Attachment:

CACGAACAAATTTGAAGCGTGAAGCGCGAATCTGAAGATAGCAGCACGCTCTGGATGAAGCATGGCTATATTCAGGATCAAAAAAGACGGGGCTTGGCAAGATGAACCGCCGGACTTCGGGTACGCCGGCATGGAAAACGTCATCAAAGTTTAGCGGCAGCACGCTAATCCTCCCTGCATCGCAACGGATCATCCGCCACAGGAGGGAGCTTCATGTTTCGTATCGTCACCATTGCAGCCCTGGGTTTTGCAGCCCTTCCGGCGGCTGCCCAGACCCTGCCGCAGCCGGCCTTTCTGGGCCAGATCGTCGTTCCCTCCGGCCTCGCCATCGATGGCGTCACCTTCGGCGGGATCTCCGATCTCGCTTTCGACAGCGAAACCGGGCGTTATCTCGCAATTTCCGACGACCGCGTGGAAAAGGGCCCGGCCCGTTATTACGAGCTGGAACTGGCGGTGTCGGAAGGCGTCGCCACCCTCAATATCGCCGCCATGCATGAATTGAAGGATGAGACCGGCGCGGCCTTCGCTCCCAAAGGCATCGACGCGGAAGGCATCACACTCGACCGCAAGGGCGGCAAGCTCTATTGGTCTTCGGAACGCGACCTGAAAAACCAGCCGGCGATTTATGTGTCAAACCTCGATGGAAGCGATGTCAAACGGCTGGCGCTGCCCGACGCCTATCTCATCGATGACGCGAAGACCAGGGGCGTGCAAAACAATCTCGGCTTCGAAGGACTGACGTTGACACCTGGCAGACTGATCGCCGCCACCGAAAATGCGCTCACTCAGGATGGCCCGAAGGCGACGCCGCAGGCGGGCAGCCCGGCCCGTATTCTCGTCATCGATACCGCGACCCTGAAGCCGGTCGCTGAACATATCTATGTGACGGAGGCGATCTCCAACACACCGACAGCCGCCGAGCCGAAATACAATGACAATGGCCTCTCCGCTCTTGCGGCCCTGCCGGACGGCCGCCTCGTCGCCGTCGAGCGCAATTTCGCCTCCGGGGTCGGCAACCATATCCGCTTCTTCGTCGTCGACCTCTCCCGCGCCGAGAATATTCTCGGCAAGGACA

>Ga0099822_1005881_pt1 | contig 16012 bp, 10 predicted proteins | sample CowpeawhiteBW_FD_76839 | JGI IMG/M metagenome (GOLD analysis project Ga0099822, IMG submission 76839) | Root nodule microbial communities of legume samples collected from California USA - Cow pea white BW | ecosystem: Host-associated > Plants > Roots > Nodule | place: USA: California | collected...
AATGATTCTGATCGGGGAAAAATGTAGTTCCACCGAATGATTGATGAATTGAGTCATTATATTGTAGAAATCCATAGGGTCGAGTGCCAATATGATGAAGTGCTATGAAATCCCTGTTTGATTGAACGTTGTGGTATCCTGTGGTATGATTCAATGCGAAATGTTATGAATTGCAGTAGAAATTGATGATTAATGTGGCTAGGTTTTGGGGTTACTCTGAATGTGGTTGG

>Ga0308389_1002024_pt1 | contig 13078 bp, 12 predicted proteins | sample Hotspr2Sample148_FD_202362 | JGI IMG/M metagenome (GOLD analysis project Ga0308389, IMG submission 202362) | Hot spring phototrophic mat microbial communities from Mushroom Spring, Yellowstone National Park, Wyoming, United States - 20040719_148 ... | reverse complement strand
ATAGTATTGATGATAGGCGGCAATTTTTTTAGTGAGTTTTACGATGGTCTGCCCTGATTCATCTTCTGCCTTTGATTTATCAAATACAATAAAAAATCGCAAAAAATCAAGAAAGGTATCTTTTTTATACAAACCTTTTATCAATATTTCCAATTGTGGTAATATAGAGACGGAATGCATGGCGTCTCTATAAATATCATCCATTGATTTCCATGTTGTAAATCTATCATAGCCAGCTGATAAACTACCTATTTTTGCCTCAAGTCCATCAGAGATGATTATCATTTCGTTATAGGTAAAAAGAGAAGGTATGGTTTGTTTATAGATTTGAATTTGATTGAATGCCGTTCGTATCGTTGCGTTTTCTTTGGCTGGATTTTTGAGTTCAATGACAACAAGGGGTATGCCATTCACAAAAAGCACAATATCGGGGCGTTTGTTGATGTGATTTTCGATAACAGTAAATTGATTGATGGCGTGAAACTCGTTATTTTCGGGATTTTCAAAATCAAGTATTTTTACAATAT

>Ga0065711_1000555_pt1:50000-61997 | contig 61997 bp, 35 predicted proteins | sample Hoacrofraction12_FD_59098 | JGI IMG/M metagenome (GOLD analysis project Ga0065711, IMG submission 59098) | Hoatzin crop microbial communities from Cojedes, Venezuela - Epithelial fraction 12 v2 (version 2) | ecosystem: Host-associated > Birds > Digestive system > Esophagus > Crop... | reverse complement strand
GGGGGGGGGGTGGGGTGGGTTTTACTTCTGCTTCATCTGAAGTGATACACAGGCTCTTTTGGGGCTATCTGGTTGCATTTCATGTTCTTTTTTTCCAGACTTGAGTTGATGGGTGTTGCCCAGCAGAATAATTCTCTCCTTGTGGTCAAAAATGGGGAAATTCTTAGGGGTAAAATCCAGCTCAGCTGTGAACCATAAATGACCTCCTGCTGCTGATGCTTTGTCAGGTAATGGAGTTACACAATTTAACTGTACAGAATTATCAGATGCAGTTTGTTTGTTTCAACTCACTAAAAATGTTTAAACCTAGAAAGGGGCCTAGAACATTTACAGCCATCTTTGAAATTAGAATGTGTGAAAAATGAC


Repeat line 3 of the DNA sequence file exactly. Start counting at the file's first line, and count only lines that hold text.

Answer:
AATGATTCTGATCGGGGAAAAATGTAGTTCCACCGAATGATTGATGAATTGAGTCATTATATTGTAGAAATCCATAGGGTCGAGTGCCAATATGATGAAGTGCTATGAAATCCCTGTTTGATTGAACGTTGTGGTATCCTGTGGTATGATTCAATGCGAAATGTTATGAATTGCAGTAGAAATTGATGATTAATGTGGCTAGGTTTTGGGGTTACTCTGAATGTGGTTGG